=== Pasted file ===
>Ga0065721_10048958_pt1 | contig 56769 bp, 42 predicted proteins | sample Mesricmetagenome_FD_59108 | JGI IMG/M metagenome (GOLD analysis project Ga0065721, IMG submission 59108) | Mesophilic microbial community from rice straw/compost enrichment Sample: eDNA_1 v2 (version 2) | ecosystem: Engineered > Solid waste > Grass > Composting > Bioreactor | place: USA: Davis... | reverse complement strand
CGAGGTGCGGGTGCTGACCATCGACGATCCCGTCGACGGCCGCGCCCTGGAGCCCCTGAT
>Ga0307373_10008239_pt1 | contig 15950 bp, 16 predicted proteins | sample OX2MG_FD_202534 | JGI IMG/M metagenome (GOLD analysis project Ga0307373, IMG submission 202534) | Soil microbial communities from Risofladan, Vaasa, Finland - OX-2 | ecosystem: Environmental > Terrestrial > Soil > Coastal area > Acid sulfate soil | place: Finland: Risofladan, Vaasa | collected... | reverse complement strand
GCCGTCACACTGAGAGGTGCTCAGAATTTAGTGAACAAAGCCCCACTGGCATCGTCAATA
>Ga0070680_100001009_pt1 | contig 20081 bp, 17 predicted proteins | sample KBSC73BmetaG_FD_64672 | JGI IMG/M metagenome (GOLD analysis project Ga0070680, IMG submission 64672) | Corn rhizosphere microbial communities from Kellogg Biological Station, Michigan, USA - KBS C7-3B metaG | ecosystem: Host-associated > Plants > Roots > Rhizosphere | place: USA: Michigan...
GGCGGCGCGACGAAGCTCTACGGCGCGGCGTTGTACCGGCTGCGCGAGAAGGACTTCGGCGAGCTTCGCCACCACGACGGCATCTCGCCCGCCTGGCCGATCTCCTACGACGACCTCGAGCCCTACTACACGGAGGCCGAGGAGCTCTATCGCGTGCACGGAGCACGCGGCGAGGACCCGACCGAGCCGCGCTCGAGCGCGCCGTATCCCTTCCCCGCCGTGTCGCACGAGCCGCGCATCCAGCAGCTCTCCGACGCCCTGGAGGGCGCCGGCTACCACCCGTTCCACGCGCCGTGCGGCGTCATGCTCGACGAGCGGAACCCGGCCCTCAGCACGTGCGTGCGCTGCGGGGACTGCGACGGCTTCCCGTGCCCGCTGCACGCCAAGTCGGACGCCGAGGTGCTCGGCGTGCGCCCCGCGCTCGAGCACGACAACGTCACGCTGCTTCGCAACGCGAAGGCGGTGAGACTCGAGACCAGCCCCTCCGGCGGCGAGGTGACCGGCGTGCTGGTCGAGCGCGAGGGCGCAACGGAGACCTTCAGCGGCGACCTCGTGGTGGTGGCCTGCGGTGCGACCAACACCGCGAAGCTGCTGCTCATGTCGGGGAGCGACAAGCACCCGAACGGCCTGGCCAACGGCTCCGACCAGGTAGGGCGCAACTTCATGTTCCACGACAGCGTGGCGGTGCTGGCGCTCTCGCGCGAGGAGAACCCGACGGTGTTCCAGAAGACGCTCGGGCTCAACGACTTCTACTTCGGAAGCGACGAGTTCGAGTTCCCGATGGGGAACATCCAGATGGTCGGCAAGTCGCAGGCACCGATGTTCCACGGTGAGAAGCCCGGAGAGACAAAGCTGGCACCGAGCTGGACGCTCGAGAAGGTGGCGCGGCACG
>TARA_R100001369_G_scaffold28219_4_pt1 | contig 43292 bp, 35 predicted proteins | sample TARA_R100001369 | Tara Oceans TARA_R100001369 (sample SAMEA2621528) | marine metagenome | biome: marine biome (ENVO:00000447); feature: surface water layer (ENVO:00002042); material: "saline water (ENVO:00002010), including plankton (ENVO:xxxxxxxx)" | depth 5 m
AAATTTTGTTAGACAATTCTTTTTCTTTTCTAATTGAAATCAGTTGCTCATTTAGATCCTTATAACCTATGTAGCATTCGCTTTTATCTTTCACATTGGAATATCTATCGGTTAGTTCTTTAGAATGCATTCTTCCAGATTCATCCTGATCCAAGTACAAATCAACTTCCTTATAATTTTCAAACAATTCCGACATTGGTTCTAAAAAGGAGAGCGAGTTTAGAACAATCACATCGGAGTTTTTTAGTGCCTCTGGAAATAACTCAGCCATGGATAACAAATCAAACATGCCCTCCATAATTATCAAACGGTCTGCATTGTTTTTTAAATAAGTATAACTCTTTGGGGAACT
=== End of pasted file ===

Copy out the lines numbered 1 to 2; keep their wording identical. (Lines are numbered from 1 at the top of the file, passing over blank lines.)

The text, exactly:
>Ga0065721_10048958_pt1 | contig 56769 bp, 42 predicted proteins | sample Mesricmetagenome_FD_59108 | JGI IMG/M metagenome (GOLD analysis project Ga0065721, IMG submission 59108) | Mesophilic microbial community from rice straw/compost enrichment Sample: eDNA_1 v2 (version 2) | ecosystem: Engineered > Solid waste > Grass > Composting > Bioreactor | place: USA: Davis... | reverse complement strand
CGAGGTGCGGGTGCTGACCATCGACGATCCCGTCGACGGCCGCGCCCTGGAGCCCCTGAT